William Albert Allard

Book review.

Click the picture to go to Amazon US where you will also find a video presentation by Allard.

Photographers like National Geographic’s William Albert Allard and Sam Abell pretty much put the nail in the coffin of tired and increasingly pretentious hack monochrome work. We live in a world of color and refusing to see it thus mostly testifies to the skill of the photographer, or lack thereof. Sure, every now and then something works better in black and white but mostly that’s for the artsy-fartsy set or for collectors of vintage images. Yes, HC-B is better without color, but he is in a class of one.

This is a magnificent book. The color photographs, their reproduction, Allard’s text – the whole thing is as good as it gets. Allard never pulls punches but that does not make his work in any way crude. Some of the slaughterhouse pictures will offend tender sensibilities.This is a great color photojournalist at work.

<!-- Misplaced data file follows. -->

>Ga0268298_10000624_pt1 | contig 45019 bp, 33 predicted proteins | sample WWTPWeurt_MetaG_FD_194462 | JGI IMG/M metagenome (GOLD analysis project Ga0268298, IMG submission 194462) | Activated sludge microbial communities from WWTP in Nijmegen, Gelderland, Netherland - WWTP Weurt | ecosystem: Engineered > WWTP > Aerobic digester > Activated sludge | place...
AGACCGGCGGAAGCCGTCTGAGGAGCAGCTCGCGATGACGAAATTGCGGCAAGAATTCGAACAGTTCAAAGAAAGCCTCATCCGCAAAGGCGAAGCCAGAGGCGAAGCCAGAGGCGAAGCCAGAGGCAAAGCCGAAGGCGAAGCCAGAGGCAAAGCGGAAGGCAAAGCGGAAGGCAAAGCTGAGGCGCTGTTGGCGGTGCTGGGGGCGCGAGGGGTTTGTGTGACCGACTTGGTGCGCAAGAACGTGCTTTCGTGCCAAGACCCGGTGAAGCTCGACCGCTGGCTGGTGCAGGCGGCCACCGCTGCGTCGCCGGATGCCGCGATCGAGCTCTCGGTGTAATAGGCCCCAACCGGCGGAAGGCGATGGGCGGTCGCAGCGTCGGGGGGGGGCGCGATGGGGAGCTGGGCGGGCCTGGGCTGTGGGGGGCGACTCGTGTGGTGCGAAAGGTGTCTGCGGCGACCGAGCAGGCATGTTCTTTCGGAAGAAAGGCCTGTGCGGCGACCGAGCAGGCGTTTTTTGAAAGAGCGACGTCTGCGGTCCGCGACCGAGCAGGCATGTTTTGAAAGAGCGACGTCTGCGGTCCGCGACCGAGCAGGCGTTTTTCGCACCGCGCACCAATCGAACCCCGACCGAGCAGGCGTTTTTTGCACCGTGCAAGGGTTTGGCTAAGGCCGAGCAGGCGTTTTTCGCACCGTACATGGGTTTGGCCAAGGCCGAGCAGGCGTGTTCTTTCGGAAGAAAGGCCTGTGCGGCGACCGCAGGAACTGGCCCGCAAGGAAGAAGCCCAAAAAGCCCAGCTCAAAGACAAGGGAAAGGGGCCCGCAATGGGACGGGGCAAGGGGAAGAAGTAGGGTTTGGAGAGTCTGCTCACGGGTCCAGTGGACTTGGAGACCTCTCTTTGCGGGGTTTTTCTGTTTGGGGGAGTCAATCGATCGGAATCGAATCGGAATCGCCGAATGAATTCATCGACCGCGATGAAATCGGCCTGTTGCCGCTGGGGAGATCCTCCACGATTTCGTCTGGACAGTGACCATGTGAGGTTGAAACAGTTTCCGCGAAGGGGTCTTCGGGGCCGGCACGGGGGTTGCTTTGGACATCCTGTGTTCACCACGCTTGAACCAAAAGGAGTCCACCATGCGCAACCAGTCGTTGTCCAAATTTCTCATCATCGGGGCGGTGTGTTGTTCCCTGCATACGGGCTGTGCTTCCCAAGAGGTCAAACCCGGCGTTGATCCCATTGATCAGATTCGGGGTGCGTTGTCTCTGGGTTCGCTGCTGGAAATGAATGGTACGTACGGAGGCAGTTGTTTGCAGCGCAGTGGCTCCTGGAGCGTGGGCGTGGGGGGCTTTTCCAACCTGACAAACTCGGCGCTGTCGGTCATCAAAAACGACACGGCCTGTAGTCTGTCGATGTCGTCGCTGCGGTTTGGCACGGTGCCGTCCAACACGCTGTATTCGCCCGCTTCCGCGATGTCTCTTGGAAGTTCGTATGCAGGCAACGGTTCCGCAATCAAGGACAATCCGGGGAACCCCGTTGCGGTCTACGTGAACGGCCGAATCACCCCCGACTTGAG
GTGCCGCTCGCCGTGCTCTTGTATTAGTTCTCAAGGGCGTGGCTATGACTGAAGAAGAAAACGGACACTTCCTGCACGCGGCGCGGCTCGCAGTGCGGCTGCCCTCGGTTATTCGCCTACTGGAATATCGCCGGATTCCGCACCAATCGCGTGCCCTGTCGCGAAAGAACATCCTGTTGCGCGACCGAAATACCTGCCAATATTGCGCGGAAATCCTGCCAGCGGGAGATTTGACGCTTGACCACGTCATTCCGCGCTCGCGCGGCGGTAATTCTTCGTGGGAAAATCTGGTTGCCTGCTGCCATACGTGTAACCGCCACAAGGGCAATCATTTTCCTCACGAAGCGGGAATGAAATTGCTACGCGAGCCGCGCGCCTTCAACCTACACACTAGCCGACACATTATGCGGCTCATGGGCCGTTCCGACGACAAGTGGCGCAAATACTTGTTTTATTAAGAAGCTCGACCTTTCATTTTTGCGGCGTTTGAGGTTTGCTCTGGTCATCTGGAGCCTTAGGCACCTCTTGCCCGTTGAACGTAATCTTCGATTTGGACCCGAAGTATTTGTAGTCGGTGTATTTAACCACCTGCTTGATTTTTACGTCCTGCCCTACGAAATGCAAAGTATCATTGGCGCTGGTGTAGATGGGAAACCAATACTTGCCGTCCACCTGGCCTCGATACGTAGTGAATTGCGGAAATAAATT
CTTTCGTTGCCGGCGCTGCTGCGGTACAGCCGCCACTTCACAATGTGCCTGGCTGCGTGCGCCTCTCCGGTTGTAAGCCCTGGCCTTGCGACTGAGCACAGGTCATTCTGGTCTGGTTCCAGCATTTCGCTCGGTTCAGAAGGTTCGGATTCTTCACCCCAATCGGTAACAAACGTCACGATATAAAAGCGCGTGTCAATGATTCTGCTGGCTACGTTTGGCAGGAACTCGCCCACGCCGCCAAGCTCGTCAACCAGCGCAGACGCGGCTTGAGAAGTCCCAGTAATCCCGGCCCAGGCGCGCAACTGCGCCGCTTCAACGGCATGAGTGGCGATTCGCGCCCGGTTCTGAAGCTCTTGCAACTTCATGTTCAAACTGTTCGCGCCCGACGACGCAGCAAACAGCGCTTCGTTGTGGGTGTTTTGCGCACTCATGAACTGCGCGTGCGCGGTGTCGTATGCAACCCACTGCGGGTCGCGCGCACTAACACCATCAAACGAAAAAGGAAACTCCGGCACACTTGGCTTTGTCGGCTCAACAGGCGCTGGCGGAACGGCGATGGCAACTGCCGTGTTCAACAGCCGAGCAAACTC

Highly recommended for anyone wanting to broaden his vision.

Allard writes:

“I think I can feel color … I can’t explain it, but I can feel it. In my photography, color and composition are inseparable. I see in color”. Bravo!

My favorite? ‘Outside my window’ taken in, where else? Paris, Le Marais on page 153. The cover picture of the Sicilian beauty Benedetta Buccellato, above, is interestingly not especially representative of his work, so don’t expect a book of fashion pictures. However, I can only agree with his friend’s comment on seeing the actress’s portrait gracing the cover of National Geographic: “A beautiful woman on one cover is worth ten months of monkeys”. You can keep the monkeys and you won’t find any in this book. The work here is that of a color street snapper par excellence.